Always New Mistakes

October 4, 2008

6 things you shouldn’t do when pitching a VC

Filed under: entrepreneur — Tags: , , , , — Alex Barrera @ 2:02 pm

Very recently I had the change to listen to several pitches presentations and I understood many of the critics VCs and Angels say about them. When you’ve listen to 3 in a row you start to see a pattern. The following are a couple of lessons I learned by doing my own pitch and listening to the rest.

  1. Do NOT add a balance sheet and/or cashflow analysis slide if you haven’t been asked for. First of, the slide will probably be crowded with numbers which the VCs won’t have time to read. Secondly, balance sheets should be in the business plan so there is no need to show them in a 20min pitch. And finally, adding that information is just looking for problems. If by any chance you screw up your numbers (which you have a fat chance to) and a VC notices it you’ll won’t look good.
  2. Add the amount of investment you are looking for and from whom. This was my personal bad, I forgot to add a slide with the amount I needed to start my company and what type of investors I was looking for. Theoretically you wouldn’t need to add the type of investor as if you are pitching to one, you’ve already chosen, but in my case it was an heterogeneous jury so I got asked.
  3. Ugly presentation design does matter. A presentation pitch isn’t just some random slides where you show your business idea, it’s your brand. In the same way you carefully choose your cloths (or at least you should) when giving a presentation, you should carefully choose your slide design. Please, avoid using canned designs, when you listen to 10 presentations a day, trust me, you can tell when it’s canned. Avoid using ugly color combinations like blue background with yellow letters or standard MS Word titles (yeah, you know which ones I mean, the rainbow title!). And for god sakes, don’t use pixalated images.
  4. Answer the question. This might seem straightforward but what I saw is that most of the time, the CEO is so nervous that when asked a question they answer something completely different with no connection what so ever with what they had been asked. This makes you look bad, makes you look as if you didn’t listen or didn’t understand the question, or both.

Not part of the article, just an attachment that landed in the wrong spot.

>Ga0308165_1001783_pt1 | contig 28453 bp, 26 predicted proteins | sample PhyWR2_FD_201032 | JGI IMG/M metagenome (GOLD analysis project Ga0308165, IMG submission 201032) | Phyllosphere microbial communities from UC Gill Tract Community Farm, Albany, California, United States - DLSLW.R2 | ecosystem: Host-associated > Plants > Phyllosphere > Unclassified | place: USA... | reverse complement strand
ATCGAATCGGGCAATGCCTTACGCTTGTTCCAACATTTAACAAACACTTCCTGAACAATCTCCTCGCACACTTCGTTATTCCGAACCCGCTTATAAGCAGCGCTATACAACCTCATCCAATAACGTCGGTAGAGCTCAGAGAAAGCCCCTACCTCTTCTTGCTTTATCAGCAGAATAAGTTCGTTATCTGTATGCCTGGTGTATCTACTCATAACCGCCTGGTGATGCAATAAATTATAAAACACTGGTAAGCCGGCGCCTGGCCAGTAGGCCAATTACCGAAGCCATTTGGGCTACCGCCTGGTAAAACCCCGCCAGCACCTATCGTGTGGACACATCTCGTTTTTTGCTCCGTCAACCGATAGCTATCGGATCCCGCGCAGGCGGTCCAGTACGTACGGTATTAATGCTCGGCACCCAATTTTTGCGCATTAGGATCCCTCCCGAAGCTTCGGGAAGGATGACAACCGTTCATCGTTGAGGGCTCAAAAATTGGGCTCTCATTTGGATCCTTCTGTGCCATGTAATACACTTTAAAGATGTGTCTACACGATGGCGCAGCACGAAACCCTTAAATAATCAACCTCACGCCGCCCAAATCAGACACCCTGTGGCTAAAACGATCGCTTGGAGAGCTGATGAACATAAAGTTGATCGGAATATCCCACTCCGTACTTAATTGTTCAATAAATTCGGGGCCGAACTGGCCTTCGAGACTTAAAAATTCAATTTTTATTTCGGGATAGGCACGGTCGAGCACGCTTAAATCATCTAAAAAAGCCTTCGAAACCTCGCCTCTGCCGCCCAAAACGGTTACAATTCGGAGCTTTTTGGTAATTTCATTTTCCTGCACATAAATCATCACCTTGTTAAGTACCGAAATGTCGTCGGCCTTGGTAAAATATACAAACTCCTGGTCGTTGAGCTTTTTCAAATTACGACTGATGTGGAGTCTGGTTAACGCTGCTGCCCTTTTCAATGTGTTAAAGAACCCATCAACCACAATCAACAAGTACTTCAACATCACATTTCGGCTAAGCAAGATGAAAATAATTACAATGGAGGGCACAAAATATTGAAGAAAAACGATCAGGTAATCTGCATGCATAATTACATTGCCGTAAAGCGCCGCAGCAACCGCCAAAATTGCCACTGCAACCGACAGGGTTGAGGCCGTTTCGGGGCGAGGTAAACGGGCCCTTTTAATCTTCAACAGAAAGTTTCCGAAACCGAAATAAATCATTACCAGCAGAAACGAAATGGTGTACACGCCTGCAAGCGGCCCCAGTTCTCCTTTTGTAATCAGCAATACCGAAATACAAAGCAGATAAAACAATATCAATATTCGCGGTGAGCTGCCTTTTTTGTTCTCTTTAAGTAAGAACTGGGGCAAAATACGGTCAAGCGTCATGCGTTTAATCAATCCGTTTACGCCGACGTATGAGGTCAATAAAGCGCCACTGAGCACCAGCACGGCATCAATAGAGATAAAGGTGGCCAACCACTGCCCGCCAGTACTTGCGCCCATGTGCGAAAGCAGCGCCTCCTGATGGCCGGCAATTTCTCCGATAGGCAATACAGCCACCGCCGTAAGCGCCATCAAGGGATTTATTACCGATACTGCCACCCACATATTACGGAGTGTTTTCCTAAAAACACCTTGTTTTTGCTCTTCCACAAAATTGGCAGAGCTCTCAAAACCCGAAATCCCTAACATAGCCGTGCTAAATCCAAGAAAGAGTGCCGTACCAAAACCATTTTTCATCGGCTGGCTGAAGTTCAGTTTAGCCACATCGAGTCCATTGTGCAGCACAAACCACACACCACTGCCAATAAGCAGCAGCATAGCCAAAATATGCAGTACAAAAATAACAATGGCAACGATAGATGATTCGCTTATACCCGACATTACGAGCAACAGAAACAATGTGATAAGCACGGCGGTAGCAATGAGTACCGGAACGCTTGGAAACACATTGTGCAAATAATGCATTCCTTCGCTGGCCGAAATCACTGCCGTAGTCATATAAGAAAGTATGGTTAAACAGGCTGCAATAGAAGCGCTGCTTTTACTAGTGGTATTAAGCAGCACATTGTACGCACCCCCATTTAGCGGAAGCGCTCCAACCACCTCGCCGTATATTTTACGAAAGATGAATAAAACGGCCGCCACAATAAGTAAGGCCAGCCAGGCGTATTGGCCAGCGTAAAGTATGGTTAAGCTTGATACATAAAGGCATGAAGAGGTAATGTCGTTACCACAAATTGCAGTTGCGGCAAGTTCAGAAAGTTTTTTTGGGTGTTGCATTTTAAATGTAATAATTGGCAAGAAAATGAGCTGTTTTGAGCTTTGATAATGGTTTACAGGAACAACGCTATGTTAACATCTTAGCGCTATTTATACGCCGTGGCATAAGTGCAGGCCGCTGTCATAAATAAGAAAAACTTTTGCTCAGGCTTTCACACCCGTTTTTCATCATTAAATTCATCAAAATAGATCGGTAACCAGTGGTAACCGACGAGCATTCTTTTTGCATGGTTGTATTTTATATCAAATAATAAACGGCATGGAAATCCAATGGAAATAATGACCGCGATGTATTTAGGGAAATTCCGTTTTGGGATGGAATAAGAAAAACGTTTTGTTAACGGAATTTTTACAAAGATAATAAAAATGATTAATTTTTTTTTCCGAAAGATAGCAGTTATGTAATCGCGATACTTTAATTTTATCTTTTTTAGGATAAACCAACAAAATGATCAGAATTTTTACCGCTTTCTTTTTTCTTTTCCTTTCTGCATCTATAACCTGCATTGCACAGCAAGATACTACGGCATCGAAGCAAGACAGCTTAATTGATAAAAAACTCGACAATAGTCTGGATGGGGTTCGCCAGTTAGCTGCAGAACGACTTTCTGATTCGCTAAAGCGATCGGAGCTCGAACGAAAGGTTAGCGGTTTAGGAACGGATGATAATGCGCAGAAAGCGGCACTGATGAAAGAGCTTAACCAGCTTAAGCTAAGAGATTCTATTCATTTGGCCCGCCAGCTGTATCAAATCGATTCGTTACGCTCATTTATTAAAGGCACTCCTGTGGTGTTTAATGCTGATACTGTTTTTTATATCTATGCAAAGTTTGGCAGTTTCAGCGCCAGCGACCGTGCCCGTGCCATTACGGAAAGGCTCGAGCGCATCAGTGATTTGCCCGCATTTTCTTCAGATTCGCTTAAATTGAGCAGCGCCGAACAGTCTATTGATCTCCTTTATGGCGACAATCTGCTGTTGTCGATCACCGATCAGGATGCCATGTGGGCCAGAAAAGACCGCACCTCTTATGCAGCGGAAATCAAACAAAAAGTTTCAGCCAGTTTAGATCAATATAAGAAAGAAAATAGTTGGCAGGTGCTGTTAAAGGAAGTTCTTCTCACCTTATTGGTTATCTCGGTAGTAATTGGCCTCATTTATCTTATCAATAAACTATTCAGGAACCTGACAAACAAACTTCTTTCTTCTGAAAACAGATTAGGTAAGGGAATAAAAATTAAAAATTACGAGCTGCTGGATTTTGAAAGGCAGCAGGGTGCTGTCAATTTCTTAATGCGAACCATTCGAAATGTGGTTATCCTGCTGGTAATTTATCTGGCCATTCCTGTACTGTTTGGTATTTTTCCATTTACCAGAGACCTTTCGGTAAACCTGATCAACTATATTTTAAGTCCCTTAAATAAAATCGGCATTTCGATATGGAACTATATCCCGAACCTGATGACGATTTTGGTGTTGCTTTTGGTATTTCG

5. Don’t tell the story of your company. I’m sure you wrote it in the business plan, no need to add a slide about it. Investors want to hear the problem and the solution, not your fancy background which I’m sure it’s interesting, but not for a 20min pitch.
  6. Do NOT show fancy market size graphs. This is something Guy Kawasaki stresses and I agree with him. All presentations tend to have a slide with a graph from _insert_your_favorite_analyst_firm_here_ with the market size which, of course, is always huge and getting bigger. Simply, don’t. Throwing some numbers isn’t bad, but please, be original and avoid the “the market is huge and growing” song. And do yourself a favor and avoid any mention to the infamous “” if you don’t have detailed information to back it up.

I have to say I learned a lot by watching a couple of pitches and I now understand why VCs say what
they say. Most presentations are identical, same structure, same market charts, same texts. Be original and listen carefully to VC questions and suggestion, it will help you get better with your
presentations, at least it worked for me.

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  1. Nice post. To start with, I did not know what a pitch was. I dealed with companies interested in investing, but not many VCs, Angels with tens of proyects on the row.

    Now that I know what you recommend not to include in a pich, would like to know what you recommend to include…

    Comment by Jorge — October 4, 2008 @ 11:08 pm

  2. To build on point #4… REPEAT the question in a way that A) shows you listened, B) give the questioner the opportunity to rephrase or redirect and C) Gives the rest of those in the room the chance to have heard the question you’re about to answer.

    Frankly, I’d like to see one of those knock it out of the park pitches we all hear only happen once in a blue moon.

    Comment by Gerald Buckley — October 23, 2008 @ 6:40 pm

  3. Gerald, you are absolutely right! It should definitely be a must do when being asked.

    Comment by Alex Barrera — November 17, 2008 @ 6:54 pm

  4. I particularly found your point 5 very true. The fact that they gave you the time of day suggests that they know enough about your history up to this point. Now they want to know how this new business opportunity or expansion will work and why it will be successful.

    Comment by Olaide — February 2, 2009 @ 2:27 am

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